creating a callable function that computes the pose based on a sum of the plurality of examples, wherein each example in the sum is multiplied by the cardinal basis weighting function corresponding to the example.
9. The computer-readable medium of
wherein i
1 and i2 are example indices, wherein wi_{1 }denotes the cardinal basis weighting function for the i1-th example, wherein r_{i2,i1 }is a radial basis function weight, wherein R_{i2 }is a radial basis function, wherein a_{i1,l }is a linear coefficient, wherein A_{l }is a linear bases, wherein p is a point in a D-dimensional annotation space, and wherein the interpolation function is given by the formula:
wherein x
_{j }is the j-th degree of freedom of the object, and wherein x_{i1j }is the j-th degree of freedom for the i-th example.10. The computer-readable medium of
determining that the interpolation function fails to meet a criterion;
adding a pseudo-example;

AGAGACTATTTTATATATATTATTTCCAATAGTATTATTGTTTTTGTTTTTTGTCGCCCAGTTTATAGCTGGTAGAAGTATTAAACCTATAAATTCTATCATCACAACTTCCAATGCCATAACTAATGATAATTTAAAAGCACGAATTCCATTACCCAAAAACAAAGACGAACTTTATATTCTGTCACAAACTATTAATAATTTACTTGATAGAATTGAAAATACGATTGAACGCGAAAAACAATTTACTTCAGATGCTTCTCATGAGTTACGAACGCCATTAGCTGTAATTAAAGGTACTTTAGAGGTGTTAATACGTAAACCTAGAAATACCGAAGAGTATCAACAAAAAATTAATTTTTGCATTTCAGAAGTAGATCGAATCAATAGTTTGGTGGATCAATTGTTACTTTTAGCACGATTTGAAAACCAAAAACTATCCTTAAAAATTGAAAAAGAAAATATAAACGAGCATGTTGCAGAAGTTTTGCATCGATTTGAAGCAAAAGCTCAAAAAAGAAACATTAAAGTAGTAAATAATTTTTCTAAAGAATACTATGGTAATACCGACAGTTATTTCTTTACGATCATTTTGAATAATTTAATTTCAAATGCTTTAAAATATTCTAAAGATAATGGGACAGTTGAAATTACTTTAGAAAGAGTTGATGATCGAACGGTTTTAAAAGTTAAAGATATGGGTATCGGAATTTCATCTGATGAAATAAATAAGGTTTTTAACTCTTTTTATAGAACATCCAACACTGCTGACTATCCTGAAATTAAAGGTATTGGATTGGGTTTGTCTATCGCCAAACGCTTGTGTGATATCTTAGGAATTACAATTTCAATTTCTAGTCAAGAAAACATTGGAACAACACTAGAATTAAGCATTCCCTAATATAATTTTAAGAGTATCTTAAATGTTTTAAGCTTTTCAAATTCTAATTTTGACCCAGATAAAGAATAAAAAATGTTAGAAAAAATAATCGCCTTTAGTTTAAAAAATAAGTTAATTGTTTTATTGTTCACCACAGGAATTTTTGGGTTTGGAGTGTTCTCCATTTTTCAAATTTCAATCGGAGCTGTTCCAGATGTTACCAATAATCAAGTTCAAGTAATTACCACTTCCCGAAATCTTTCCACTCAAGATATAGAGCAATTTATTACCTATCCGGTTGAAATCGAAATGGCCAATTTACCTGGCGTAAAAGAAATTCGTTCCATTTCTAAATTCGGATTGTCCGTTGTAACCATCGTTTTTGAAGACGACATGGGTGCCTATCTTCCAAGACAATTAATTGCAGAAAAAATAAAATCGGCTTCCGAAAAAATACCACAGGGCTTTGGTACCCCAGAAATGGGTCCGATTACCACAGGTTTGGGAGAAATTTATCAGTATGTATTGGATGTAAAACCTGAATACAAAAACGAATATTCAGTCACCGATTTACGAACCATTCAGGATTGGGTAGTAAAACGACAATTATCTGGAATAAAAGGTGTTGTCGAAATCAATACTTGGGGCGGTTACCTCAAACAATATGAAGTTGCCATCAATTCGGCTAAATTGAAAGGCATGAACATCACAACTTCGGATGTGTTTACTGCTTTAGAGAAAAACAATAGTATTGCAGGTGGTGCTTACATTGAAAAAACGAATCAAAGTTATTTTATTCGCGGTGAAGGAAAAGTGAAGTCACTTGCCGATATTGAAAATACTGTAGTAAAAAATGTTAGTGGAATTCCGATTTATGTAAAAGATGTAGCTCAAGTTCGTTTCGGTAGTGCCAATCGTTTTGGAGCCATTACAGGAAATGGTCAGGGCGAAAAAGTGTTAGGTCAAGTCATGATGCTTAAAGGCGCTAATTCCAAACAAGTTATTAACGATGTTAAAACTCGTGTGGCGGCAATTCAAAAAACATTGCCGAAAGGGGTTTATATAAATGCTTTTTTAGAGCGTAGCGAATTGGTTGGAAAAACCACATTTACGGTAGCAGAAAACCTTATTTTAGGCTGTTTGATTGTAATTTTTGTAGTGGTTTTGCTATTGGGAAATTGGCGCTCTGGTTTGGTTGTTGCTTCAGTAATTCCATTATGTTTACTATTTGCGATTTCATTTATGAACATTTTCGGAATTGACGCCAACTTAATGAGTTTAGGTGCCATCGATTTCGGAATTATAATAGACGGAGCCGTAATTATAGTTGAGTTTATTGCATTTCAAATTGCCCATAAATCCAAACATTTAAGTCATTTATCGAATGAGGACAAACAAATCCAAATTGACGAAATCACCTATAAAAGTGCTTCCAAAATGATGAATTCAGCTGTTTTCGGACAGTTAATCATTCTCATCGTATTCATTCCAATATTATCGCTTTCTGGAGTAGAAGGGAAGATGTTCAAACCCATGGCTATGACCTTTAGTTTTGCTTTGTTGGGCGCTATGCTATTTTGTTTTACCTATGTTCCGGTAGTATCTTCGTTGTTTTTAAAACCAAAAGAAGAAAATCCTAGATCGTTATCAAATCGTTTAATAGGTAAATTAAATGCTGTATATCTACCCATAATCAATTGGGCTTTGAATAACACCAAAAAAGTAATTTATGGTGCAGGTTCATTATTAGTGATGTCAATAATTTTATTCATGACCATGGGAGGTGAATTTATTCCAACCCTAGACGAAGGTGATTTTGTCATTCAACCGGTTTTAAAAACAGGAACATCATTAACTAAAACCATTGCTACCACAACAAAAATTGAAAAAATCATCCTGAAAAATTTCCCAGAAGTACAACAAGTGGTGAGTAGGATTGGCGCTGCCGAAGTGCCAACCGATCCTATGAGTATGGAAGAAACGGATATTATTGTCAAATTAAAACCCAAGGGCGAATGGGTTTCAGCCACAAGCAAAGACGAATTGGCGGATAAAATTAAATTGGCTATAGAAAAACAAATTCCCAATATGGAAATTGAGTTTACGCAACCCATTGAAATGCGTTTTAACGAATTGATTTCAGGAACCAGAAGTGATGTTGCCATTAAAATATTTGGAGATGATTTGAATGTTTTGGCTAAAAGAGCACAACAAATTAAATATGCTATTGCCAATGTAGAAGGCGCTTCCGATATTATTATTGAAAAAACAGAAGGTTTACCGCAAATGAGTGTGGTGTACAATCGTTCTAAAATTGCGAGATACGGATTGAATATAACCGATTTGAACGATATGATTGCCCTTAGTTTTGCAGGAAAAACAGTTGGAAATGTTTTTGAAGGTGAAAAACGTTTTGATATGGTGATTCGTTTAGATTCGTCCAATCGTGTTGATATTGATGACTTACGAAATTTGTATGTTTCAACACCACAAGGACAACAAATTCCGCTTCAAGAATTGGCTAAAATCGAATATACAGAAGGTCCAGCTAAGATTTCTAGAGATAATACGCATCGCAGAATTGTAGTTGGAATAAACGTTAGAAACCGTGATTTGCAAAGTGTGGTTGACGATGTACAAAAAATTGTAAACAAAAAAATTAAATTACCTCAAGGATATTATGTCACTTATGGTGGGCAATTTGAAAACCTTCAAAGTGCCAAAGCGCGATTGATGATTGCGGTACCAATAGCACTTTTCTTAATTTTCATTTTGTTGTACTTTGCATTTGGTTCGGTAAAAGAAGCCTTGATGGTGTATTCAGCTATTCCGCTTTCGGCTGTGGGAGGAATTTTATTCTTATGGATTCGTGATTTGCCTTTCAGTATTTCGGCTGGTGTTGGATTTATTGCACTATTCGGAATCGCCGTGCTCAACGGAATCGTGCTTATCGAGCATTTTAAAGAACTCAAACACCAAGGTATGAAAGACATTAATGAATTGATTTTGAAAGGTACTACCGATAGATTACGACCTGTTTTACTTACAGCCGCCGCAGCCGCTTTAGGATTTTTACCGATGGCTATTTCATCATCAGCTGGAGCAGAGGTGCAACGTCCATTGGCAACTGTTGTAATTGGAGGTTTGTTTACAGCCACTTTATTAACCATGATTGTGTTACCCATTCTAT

recomputing the cardinal basis weighting functions based on the original examples and the pseudo-example.
11. The method of
12. A method of creating function that produces a pose of an object based on one or more parameters, the method comprising:
creating a first function based on a plurality of examples;
determining that said first function does not satisfy a criterion;
creating a pseudo-example; and
creating a second function based on the plurality of examples and the pseudo-example, wherein the second function produces the pose of the object and satisfies the criterion.
13. The method of
computing a cardinal basis weighting function for each of the N examples using the formula: